What We Don't Know About Genes
(Notes from a talk given at University of Rhode Island, April 26, 2001)

by Tom Sgouros, Jr.

April 30, 2001

So you take this little gray tree frog, and take its eggs and hatch them in a fishbowl. They turn into these little long, graceful tadpoles. But if the pond contains dragonfly larvae, which eat little long graceful tadpoles, the tadpoles get short and stout with muscular tails so they can turn faster.

Apparently the dragonfly larvae leak some chemical into the water that is detected by the tadpoles, and it triggers some change in their development.

Well, this is a case where a gene needs a trigger to be expressed, and that's not really so unusual. But the offspring of these frogs grow into little stout muscular tadpoles, even if there are no dragonfly larvae in their pond.

So where is the gene for the tadpole shape? It's in the DNA, but it requires this trigger from out there, and yet it seems to be kind of independent of the trigger, too.

I want to talk about genes. You all have learned a lot about genes, and I understand some of you already knew a lot about them, too.

What is a gene? Years ago, we would have shrugged and defined it by its effect rather than its composition. That is, we have a gene for blue eyes and a gene for brown hair and so on. But since then, we've learned about chromosomes, and then DNA, and then we've sequenced the DNA, and now we know that...

People have tried to define a gene as a little stretch of DNA that codes for a protein. DNA makes RNA makes proteins. We all know that. But RNA gets edited and proteins get combined. DNA contains "exons" and "introns" which we also call "junk" mostly because we don't know what it does. DNA makes RNA, but then the introns have to get removed -- by "spliceosomes" -- before you can make the protein. Proteins do this editing, but no one really understands how or why. Where do they get their directions? Strands of RNA get combined with other strands, and the proteins they make get combined with other proteins, and the result is that you have lots of proteins that are encoded nowhere in the DNA.

Now it may be that all the proteins you need to do this are themselves coded in the DNA, but this is not a known fact, that is, we haven't found them, and we don't know what they are or where they come from. This is speculation, based on the conviction that DNA describes how to make an organism. What if a certain spliceosome is made from DNA that must be edited by that same spliceosome? Nature is full of circularities. Chickens have eggs, for example.

Which is to say that it isn't really clear what a gene is, and after 100 years of studying them, we're back to the shrugging and the functional definition: we have a gene for blue eyes and a gene for brown hair.

You read a lot about how DNA is a blueprint. Well, fine. Let's talk about blueprints. If I'm an architect working with a builder I've never met, I need to put a lot of detailed instructions into the blueprint to answer the questions I'm sure will come up; I need to draw the bathroom doorknobs and the porch rails. But if I'm working with someone I've worked with before, making houses like ones we've made before, I don't need to do that. I can trust my friend the builder to do it right, so my blueprints can be a lot sketchier.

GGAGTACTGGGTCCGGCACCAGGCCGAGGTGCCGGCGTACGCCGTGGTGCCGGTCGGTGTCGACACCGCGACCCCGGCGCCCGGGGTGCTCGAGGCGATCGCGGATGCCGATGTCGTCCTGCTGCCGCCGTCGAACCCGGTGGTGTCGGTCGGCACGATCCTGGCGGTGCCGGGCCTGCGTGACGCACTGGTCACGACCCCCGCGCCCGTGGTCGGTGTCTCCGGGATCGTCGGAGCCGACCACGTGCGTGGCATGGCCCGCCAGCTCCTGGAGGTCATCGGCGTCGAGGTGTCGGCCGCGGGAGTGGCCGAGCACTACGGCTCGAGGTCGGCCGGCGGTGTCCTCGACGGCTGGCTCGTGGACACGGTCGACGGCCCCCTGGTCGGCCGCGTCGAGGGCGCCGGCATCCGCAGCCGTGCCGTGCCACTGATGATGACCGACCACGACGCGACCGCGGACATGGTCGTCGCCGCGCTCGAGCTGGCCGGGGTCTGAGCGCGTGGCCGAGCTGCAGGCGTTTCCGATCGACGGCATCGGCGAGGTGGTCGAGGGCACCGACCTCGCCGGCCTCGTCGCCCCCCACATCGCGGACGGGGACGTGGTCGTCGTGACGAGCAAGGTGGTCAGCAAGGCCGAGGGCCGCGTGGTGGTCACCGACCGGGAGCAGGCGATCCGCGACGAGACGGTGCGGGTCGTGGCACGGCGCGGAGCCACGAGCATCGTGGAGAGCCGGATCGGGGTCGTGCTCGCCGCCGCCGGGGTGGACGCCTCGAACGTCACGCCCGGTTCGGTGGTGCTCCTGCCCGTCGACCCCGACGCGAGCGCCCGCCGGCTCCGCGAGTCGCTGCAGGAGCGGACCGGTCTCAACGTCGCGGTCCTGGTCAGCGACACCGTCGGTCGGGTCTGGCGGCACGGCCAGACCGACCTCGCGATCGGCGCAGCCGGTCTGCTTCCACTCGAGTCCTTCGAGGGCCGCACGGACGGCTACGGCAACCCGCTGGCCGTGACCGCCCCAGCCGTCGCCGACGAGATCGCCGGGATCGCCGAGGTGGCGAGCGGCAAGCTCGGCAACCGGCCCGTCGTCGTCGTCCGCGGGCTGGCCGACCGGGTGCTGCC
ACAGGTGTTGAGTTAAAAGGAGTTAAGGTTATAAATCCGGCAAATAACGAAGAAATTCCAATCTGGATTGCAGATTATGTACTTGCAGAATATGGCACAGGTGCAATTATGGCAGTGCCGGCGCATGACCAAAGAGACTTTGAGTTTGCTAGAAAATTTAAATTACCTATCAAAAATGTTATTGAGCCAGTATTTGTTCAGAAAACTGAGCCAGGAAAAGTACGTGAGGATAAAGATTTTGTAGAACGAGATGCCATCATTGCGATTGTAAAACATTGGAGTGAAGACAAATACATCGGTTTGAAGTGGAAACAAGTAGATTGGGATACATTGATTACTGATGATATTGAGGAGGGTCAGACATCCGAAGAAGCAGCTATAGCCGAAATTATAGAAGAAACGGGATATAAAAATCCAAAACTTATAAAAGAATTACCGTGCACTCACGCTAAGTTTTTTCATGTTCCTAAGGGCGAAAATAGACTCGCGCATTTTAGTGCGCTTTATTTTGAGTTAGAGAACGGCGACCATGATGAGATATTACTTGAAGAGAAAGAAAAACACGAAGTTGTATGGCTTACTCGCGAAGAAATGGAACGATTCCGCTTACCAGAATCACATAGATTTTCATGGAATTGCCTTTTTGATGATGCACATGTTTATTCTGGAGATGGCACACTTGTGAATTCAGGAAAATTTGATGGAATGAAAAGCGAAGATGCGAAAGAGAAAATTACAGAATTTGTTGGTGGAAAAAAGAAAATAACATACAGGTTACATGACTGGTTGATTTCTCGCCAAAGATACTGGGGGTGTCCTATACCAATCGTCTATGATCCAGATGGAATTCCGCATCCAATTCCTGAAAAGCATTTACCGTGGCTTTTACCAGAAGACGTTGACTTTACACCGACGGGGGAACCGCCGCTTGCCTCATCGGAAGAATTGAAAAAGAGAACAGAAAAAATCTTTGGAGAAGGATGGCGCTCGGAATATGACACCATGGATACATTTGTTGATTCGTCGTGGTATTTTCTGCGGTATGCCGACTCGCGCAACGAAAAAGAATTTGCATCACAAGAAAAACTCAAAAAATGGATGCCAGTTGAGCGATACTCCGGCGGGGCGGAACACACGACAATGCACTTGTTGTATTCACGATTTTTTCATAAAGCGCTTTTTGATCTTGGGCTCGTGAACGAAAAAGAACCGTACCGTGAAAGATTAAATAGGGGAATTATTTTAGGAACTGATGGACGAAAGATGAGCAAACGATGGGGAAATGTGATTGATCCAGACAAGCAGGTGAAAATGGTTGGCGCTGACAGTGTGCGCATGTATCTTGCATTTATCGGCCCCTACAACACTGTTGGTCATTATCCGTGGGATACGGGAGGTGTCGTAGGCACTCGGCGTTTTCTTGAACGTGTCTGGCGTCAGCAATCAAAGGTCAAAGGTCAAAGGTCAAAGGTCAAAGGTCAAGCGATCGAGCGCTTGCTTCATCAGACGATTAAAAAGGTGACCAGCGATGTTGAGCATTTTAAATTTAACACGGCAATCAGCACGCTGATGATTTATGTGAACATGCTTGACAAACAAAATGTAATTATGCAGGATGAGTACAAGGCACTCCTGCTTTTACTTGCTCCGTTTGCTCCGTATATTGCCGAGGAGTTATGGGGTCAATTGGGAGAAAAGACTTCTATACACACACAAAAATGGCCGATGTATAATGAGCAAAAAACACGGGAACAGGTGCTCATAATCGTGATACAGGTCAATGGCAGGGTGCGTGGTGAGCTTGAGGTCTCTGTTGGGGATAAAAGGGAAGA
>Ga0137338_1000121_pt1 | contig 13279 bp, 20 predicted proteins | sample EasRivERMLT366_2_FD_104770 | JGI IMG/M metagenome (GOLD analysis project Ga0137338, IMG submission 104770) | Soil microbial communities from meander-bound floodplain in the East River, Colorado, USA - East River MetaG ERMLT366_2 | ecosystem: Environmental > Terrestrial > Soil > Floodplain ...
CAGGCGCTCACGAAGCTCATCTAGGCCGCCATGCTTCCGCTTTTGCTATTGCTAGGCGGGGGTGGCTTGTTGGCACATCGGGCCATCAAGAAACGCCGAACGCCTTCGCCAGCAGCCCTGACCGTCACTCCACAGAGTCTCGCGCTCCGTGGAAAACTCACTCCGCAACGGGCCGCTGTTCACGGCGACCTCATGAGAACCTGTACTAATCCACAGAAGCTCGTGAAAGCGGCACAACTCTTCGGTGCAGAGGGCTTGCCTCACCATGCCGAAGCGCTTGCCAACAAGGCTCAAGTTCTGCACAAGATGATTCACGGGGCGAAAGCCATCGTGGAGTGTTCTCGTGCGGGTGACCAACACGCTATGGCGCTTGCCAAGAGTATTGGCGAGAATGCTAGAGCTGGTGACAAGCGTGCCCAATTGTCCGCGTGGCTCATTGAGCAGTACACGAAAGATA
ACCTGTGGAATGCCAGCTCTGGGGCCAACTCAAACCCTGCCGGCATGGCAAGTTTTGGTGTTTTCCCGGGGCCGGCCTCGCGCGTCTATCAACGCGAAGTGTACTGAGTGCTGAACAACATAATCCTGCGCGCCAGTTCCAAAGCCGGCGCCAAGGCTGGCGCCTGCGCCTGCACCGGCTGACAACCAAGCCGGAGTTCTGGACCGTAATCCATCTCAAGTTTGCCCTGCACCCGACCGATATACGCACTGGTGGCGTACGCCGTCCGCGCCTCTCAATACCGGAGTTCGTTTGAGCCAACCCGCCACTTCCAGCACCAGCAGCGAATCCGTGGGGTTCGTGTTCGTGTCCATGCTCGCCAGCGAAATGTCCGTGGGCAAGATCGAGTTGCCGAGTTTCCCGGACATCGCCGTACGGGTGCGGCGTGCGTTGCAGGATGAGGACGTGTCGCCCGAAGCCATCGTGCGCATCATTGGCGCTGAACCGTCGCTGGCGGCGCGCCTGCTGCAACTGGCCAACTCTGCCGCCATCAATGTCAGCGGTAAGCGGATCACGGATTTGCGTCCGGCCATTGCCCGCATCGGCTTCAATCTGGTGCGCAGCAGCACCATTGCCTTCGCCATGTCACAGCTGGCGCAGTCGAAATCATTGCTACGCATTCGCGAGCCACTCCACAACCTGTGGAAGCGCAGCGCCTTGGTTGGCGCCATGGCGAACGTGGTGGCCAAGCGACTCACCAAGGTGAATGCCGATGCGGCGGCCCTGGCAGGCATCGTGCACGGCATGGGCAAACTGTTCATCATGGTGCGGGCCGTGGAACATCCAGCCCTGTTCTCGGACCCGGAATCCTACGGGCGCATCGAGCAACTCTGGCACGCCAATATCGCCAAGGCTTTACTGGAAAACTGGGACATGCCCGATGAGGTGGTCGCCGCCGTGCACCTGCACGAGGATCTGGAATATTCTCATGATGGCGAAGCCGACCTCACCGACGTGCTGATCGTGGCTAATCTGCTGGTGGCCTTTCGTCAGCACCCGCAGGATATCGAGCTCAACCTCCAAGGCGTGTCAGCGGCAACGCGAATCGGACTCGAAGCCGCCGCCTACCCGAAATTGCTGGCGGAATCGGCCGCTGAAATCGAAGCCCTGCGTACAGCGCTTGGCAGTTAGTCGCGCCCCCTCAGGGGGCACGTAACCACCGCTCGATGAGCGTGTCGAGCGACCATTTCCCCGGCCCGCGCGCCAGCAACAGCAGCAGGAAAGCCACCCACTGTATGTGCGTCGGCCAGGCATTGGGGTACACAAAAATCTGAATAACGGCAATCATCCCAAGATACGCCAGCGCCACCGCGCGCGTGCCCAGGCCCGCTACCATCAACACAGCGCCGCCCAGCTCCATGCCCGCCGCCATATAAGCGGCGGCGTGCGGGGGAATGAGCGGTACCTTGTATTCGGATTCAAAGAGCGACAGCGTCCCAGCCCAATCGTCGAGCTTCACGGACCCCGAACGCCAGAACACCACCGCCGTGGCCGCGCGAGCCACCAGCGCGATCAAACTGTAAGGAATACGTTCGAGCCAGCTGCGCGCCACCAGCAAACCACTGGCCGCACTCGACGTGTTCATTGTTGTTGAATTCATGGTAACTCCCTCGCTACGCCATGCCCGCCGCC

It's said that DNA contains information. We can dispute this -- and there are some pretty good reasons to wonder -- but it's more fun to agree with it, but then also look at all the other possible sources of information that go into building an animal. An egg contains information in its structure and its chemistry. That is, you could make it with a recipe, and that recipe is as much information as any pattern of nucleotide bases.

Ok, so genes are the ones that contain heritable information. But that's not right, either. All kinds of "epigenetic" information is heritable. Nerve cells beget nerve cells, for instance.

So genes are a fuzzy concept and mouse DNA doesn't contain all the information you need to make a mouse. But what's the harm done by assuming otherwise?

To explain that, we need to look at drawing lines. There's a big heavy line people draw between genes and the environment. The things on this side of the line are immutable and the things on the other side are dependent. Political battles rage, and public policy is made, depending on which side of the line you think things like intelligence fall. And it works the other way, too. We release genetically modified plants and animals into the world because we imagine a line between genes and the environment.

The problem is that once you've seen enough of the science, it's impossible to find a place to draw that line. Our frogs, for example, might be inclined to consider their pond both environment and part of their genome.

And you know, frogs are not the only species to have "predator-induced polyphenism". We do too. We have an immune system that takes its cues from the antigens that infect us. And we get some antibodies from our mother, that come to us unmediated by DNA. And our immune system is not so isolated from our nervous system. You can induce immune responses in mice by ringing a bell if they've been trained to associate the bell with an allergen. I can make my eyes water by thinking about cats and big soft couches covered with cat hair.

I've asked more questions than I can answer. More questions than anyone can answer, and in a way that's the point. There's not enough humility in science. Not enough acknowledgement that we really don't know what's going on inside a developing cell. When we modify a plant genome, or clone a sheep, we're just blundering around in the dark. So far, we haven't bumped into anything dangerous -- yet. Maybe.